Yosef Groner is a Chabad rabbi in Charlotte, North Carolina. His accent is straight out of Brooklyn but if you listen closely you can hear an occasional southern drawl. Fifteen years in the Tar Heel State must have had some effect on the gregarious rabbi.
It’s a week after Rosh Hashanah, and Groner is preparing his Yom Kippur address. He takes a call from one Harvey Yelnick. The name is vaguely familiar but otherwise meaningless to the rabbi.
“Rabbi Groner speaking,” he says leaning back with a smile, one hand cradling a black receiver the other fixing a blue velvet yarmulke on his thinning hair.
“Hi Rabbi, this is Harvey Yelnick, you don’t know me but I have to say, you guys don’t even know what you do. I’ve never met you but I have to thank you.”
“Well, you’re very welcome,” Groner chuckles, “sounds like you have a story….”
“Indeed, I do. It regards my daughter, Debra.”
Debra’s in her early thirties, Yelnick says, living in Los Angeles. She has a great job, loves the weather, even the people. The problem is that each year before Rosh Hashanah she puts up a fight about going to a synagogue for the High Holidays. This year, just before Rosh Hashanah, Yelnick calls his daughter to wish her a good year and to offer his annual nudging. Debra is a good daughter but she is also honest:
“Pops, I’m not going to any synagogue this year. I’m sick of it. It’s meaningless to me. I don’t understand it, I don’t get it—none of it resonates with me anymore. Why should I pay two hundred and fifty dollars to listen to some rabbi preaching at me about world peace when I could be at the office finishing a report? This Rosh Hashanah I’m going to work. For me, Judaism is dead.”
Debra’s words are like a dagger in her father’s heart. Yelnick feels deeply for his daughter but he knows she’s stubborn. Once she’s made her mind there’s not much use in trying to change it. Yelnick hangs up the phone with a heavy heart. He doesn’t consider himself to be the most religious Jew in the world, but once a year on Rosh Hashanah a Jew belongs in a synagogue. Where had he gone wrong in educating his daughter? Why had he failed to pass on to her the same feeling he had for the Jewish faith?
As he sits in his synagogue that Rosh Hashanah, Harvey says an extra prayer for his daughter—and for all the sons and daughters of Israel out there, in Los Angeles, Chicago, Tel Aviv, walking about oblivious to the holiness of the day, lost to the tradition of their people.
Over on the West Coast, Debra Yelnick is walking down Wilshire Boulevard, oblivious to the holiness of the day. She’s three blocks from her office on the corner of Poinsettia and she’s reaching for her cell phone to dial her voice mail. She decides against it when she sees a Chasid walking briskly in her direction. She’ll wait until he passes before making the call. It occurs to her that she has nothing in common with this coreligionist of hers, that their worlds are so disparate and unbridgeable. She stops at a red light and sees the chasid walking over to a homeless man sitting beneath the awning of a Persian rug store. The chasid wishes the man a good morning and asks him if he is Jewish. The homeless man’s face lights up and he says yes and that his name is David.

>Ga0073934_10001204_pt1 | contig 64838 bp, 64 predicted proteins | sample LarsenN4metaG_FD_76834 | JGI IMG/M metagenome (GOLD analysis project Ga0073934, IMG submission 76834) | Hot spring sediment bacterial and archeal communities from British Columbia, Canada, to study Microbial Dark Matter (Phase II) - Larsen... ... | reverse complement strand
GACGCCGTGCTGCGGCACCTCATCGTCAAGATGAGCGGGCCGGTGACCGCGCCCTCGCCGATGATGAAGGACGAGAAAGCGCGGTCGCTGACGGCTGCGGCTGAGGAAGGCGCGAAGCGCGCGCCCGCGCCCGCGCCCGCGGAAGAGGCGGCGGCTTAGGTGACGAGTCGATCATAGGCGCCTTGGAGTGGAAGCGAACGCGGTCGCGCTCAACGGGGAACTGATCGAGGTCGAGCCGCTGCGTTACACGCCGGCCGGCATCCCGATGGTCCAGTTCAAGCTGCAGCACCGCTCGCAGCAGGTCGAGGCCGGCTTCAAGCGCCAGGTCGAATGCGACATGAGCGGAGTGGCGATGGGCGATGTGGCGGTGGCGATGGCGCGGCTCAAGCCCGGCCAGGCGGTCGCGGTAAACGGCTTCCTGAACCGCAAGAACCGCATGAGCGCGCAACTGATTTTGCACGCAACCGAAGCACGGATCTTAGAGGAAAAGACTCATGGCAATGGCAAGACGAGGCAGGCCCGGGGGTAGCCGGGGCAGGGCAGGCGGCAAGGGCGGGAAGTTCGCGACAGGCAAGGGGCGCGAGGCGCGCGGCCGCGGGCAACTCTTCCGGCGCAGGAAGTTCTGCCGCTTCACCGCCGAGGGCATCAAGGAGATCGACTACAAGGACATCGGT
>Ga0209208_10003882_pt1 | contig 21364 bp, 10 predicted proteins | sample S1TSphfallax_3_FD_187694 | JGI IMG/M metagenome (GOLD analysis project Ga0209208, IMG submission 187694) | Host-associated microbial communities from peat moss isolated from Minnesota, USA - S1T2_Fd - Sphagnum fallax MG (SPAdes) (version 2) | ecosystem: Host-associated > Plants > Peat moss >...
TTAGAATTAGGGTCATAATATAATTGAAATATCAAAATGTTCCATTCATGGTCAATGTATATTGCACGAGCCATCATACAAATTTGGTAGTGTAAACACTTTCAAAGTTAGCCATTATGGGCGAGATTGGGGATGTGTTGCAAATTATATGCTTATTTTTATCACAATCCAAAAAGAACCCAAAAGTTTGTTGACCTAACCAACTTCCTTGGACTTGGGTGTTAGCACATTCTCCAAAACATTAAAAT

Have you heard the shofar yet today, David? the chasid asks. Don’t think so, David replies. Not to worry, says the chasid, as he removes a ram’s horn from inside his caftan. He removes the kipah from under his hat and places it on David’s dry and matted hair.
The chasid brings the shofar to his lips—and Debra to tears.
The light has turned green but she’s not going anywhere. The cry of the shofar now reverberating on Wilshire Boulevard commands her full attention. She hears in its primal sound something she’d never heard in it before: the sound of a soul crying, the voice of a princess yearning to return to the Palace.
The office down the block is now the farthest thing from her mind. As she makes her way back home, considering her synagogue options—maybe that new agey one, down in Venice—she “processes” the experience she’s just lived. Here’s a homeless man who most people try to steer clear of lest they catch some disease by proximity. Yet the chasid does the exact opposite—he walks over to the man and treats him like a human being. He says to him you’re a Jew like any other. Rosh Hashanah and the mitzvah of shofar is your heritage just as much as the greatest rabbi’s.
She saw Jewish unity in action, she saw a man who valued a stranger and believed in the power of a mitzvah. She saw that Judaism was very much alive….
“So rabbi,” Yelnick concludes, “I just have to say thank you.”
Groner fingers his tie. It’s a bluish-greenish, in a style that went out some time in the early Eighties. His ear is red from pushing the phone for so long against it. Finally he speaks:
“Well, I’m not sure what I did but thank you for telling me this beautiful story. I hope we run into each other one of these days, Harvey.”
“Absolutely, rabbi, absolutely. When my daughter called me after Rosh Hashanah and told me the story, I almost cried. It was the greatest gift G-d could ever have given me. You don’t know how grateful I am, Rabbi Groner, you don’t know how grateful I am…"